Beyond “To Act or Not to Act”: Fast Lagrangian Approaches to General Multi-Action Restless Bandits
2020
Mate A*, Killian J*, Xu H, Perrault A, Tambe M. Collapsing Bandits and their Application to Public Health Interventions. Advances in Neural and Information Processing Systems (NeurIPS) . 2020. Publisher's VersionAbstract
We propose and study Collapsing Bandits, a new restless multi-armed bandit (RMAB) setting in which each arm follows a binary-state Markovian process with a special structure: when an arm is played, the state is fully observed, thus “collapsing” any uncertainty, but when an arm is passive, no observation is made, thus allowing uncertainty to evolve. The goal is to keep as many arms in the “good” state as possible by planning a limited budget of actions per round. Such Collapsing Bandits are natural models for many healthcare domains in which health workers must simultaneously monitor patients and deliver interventions in a way that maximizes the health of their patient cohort. Our main contributions are as follows: (i) Building on the Whittle index technique for RMABs, we derive conditions under which the Collapsing Bandits problem is indexable. Our derivation hinges on novel conditions that characterize when the optimal policies may take the form of either “forward” or “reverse” threshold policies. (ii) We exploit the optimality of threshold policies to build fast algorithms for computing the Whittle index, including a closed form. (iii) We evaluate our algorithm on several data distributions including data from a real-world healthcare task in which a worker must monitor and deliver interventions to maximize their patients’ adherence to tuberculosis medication. Our algorithm achieves a 3-order-of-magnitude speedup compared to state-of-the-art RMAB techniques, while achieving similar performance.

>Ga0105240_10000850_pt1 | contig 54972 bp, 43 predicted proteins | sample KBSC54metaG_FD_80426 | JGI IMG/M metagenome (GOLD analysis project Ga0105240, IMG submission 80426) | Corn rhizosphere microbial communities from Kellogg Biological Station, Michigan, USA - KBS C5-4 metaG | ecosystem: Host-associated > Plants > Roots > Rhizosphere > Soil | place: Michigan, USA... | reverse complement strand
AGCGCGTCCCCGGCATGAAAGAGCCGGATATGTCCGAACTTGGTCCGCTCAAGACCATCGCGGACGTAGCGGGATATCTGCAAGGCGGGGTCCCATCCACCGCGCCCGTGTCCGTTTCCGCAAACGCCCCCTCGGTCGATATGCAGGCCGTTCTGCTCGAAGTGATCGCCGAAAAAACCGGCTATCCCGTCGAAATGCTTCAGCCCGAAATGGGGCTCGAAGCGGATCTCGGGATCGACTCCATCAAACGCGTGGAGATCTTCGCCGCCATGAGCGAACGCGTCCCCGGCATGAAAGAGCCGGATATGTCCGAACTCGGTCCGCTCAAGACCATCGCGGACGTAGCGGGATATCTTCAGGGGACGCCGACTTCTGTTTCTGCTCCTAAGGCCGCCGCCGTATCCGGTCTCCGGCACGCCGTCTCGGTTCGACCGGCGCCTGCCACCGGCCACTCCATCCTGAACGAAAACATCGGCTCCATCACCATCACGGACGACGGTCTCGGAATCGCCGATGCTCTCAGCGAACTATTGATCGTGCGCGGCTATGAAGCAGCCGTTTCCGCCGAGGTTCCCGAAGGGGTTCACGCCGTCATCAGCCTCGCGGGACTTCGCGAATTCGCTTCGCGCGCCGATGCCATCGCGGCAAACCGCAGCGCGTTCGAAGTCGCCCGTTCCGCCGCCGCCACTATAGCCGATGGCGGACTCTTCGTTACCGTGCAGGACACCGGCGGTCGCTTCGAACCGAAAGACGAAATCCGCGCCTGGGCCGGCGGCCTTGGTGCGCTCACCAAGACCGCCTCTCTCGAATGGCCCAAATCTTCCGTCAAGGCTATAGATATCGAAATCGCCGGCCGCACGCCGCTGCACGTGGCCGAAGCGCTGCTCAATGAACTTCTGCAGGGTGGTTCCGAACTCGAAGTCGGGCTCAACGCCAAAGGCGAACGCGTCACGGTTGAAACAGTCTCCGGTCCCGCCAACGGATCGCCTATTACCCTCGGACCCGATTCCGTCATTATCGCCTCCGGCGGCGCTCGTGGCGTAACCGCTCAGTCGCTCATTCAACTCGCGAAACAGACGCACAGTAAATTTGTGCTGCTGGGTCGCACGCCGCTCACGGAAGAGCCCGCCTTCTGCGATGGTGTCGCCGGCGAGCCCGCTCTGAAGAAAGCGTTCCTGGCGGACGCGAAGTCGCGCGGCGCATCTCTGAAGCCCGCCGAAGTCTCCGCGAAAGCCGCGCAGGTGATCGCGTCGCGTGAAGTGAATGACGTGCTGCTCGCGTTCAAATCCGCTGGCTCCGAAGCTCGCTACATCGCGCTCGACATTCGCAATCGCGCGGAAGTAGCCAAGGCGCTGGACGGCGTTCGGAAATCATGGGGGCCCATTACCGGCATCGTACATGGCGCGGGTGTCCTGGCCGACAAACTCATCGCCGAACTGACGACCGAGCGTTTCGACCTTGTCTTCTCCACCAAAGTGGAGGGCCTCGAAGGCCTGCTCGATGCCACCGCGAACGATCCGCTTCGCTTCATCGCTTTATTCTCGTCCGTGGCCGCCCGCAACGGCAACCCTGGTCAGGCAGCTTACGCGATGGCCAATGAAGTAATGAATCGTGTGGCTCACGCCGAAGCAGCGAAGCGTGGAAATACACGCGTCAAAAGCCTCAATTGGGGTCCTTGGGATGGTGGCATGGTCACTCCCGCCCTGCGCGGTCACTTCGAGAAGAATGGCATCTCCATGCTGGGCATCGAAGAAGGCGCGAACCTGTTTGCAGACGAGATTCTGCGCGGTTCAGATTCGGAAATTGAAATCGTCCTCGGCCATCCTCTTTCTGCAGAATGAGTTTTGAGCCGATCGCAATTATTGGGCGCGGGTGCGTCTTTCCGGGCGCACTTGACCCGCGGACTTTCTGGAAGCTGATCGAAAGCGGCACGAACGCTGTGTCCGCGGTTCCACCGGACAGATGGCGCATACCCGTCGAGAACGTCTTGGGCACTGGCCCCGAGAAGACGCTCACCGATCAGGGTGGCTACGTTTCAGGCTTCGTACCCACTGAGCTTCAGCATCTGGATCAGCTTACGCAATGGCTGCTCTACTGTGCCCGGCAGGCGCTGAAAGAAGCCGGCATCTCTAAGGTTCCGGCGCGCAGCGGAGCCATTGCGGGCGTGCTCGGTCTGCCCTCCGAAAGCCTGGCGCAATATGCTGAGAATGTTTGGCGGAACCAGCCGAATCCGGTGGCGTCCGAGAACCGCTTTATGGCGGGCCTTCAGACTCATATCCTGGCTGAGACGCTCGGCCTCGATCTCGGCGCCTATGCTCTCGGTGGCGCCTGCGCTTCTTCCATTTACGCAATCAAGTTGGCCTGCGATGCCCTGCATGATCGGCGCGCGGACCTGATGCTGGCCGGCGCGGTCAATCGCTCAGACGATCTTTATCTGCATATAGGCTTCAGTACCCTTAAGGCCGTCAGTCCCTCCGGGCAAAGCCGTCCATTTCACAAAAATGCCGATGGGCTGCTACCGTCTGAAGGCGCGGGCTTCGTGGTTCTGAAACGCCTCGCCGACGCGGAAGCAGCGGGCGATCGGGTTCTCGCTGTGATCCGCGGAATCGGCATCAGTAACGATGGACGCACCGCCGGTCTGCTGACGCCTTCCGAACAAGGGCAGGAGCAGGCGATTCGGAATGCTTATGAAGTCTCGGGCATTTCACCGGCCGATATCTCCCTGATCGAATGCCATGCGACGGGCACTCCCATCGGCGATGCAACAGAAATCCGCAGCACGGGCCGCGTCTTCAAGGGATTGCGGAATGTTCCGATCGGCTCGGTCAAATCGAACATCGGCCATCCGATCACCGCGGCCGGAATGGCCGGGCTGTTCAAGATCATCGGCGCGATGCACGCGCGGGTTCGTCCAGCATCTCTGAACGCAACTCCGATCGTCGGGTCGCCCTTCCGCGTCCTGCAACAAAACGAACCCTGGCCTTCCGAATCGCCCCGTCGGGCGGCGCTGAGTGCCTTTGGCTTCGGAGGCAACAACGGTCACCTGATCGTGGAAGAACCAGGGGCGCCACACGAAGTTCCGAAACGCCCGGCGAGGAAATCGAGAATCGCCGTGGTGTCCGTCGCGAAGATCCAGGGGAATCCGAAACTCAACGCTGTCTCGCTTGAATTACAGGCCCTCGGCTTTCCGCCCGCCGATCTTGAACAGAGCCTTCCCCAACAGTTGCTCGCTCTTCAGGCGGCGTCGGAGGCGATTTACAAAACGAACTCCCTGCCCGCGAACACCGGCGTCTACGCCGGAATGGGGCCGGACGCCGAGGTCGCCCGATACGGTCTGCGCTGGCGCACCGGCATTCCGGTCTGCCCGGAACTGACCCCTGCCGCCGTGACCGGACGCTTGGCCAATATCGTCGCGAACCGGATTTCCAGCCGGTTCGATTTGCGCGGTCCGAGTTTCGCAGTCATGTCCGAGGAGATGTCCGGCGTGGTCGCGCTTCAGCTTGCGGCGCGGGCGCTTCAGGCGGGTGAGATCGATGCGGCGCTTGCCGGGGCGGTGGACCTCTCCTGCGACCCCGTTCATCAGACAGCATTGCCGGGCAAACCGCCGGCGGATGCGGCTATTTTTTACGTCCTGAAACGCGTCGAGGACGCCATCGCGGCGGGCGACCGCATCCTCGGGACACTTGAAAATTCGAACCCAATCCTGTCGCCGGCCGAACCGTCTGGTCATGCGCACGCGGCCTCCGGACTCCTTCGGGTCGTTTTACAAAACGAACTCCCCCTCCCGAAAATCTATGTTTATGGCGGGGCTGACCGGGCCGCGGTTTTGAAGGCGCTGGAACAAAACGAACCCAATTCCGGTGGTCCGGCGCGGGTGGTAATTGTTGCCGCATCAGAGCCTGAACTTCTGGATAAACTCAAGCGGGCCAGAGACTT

collapsing_bandits_full_paper_camready.pdf
Mohla S, Mohla S, Guha A. Green is the new Black: Multimodal Noisy Segmentation based fragmented burn scars identification in Amazon Rainforest. AI for Social Good Workshop. 2020.Abstract

Detection of burn marks due to wildfires in inaccessible rain forests is important for various disaster management and ecological studies. The fragmented nature of arable landscapes and diverse cropping patterns often thwart the precise mapping of burn scars. Recent advances in remote-sensing and availability of multimodal data offer a viable solution to this mapping problem. However, the task to segment burn marks is difficult because of its indistinguishably with similar looking land patterns, severe fragmented nature of burn marks and partially labelled noisy datasets. In this work we present AmazonNET – a convolutional based network that allows extracting of burn patters from multimodal remote sensing images. The network consists of UNet- a well-known encoder decoder type of architecture with skip connections. The proposed framework utilises stacked RGB-NIR channels to segment burn scars from the pastures by training on a new weakly labelled noisy dataset from Amazonia. Our model illustrates superior performance by correctly identifying partially labelled burn scars and rejecting incorrectly labelled samples, demonstrating our approach as one of the first to effectively utilise deep learning based segmentation models in multimodal burn scar identification.

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Green is the new Black: Multimodal Noisy Segmentation based fragmented burn scars identification in Amazon Rainforest